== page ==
POV: The end of iAd
Mindshare Point of View
Apple has announced that it is closing its iAd App network with effect from June 30th 2016. Apple’s focus will shift to developing marketing platform technologies for publishers, rather than having an ad sales team and service and all of the iAd sales, account management and creative teams are being made redundant.
Details and Implications
Apple have shared an official statement to say that campaigns booked via iAd sales will run through 31 March 2016. App Network advertising will be discontinued from 30 June 2016. Campaign reporting will be available until 31 December 2016.
Apple’s decision to launch the iAd network in April 2010 was an attempt by an increasingly successful tech company to exert control over a fast growing media channel that it had helped to create. This ‘control’ wasn’t merely financial – when launching the product Steve Jobs stated that ‘mobile ads suck’ and that it was the goal of iAd to create beautiful, engaging mobile advertising that would allow developers to monetize their Apps and in so doing keep them free.
In 2010, there can be no doubt that mobile advertising formats did need fixing and iAd offered ‘the emotion of TV with the interactivity of the web’ that Jobs had promised. However, the desire for perfection that Jobs demanded from everything associated with the Apple brand resulted in exorbitantly high entry costs for the first iAd advertisers. At launch in July 2010, Apple expected $1m investment per iAd campaign. This was lowered to $500k in February 2011 and $300k in July the same year. These high entry costs resulted in fulfillment rates so low that even a company as profitable as Apple was forced to concede – in June 2013, the minimum investment for a campaign was reduced to $50k.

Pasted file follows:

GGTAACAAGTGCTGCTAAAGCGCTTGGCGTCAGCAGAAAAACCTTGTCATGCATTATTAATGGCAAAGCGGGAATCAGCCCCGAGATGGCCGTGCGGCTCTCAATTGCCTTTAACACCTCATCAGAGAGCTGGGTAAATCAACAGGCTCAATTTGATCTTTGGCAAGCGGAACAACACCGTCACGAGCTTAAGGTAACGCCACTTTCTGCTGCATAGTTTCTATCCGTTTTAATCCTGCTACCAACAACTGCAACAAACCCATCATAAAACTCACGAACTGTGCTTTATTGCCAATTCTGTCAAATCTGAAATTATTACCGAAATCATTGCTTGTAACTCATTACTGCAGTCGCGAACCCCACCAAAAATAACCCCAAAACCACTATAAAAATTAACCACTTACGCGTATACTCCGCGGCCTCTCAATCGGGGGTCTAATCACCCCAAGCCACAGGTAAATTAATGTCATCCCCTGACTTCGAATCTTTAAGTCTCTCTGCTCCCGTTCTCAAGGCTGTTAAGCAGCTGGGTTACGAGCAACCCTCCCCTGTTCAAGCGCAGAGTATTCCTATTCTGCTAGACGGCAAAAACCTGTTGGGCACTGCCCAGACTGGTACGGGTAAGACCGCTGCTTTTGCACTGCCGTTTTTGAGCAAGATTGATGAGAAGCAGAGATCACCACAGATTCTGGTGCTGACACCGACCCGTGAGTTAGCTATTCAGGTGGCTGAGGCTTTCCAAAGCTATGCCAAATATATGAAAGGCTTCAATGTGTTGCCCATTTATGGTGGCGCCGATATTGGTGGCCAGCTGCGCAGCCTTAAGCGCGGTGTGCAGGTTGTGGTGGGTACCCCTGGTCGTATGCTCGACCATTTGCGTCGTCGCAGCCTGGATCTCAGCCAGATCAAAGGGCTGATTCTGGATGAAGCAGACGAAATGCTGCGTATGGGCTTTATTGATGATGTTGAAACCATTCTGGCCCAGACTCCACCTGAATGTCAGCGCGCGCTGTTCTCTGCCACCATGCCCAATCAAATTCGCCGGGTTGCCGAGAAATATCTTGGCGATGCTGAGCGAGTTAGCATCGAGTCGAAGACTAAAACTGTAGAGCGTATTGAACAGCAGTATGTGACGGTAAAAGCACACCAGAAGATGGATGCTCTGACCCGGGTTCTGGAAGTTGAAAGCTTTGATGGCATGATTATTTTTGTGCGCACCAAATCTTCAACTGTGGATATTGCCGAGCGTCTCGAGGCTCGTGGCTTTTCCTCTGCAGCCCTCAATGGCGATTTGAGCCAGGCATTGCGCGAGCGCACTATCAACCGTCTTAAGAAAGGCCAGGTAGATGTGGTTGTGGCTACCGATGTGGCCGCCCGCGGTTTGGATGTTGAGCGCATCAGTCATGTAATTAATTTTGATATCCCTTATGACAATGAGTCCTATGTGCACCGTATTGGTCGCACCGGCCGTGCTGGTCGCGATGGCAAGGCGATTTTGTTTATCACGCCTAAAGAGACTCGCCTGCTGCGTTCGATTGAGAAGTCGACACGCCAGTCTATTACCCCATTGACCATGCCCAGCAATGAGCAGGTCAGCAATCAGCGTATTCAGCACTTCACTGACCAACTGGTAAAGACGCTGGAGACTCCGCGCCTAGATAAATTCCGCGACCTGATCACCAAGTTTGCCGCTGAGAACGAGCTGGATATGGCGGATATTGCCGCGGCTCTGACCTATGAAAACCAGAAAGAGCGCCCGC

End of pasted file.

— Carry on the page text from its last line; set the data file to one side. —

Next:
Apple also had problems reconciling its core business in the premium technology environment with its advertising business. Apple sits on a vast amount of data which could have been used to make an extremely compelling sell to agencies. However, its reluctance to share data and refusal to accept third-party tracking, when combined with high prices and the rise of mobile creative platforms - such as Celtra - meant that iAd never lived up to its full potential.
The knock-on effects of the closure of iAd have the potential to be much more serious than the closure of the platform itself. iAd never really fulfilled its potential as a media partner and the build capabilities offered by iAd Workbench can easily be replicated in Celtra, our preferred mobile creative platform in the UK.
It’s targeting, while based on iTunes account information, was never as accessible as hoped and our mobile trading partners have more than enough scale to fill the void. If it does signal Apple’s intent to change mobile display advertising on mobile devices then it places more of an emphasis on our objective as an agency to create adaptive content that draws upon data and technology as a means of delivering engaging mobile experiences to an elusive audience.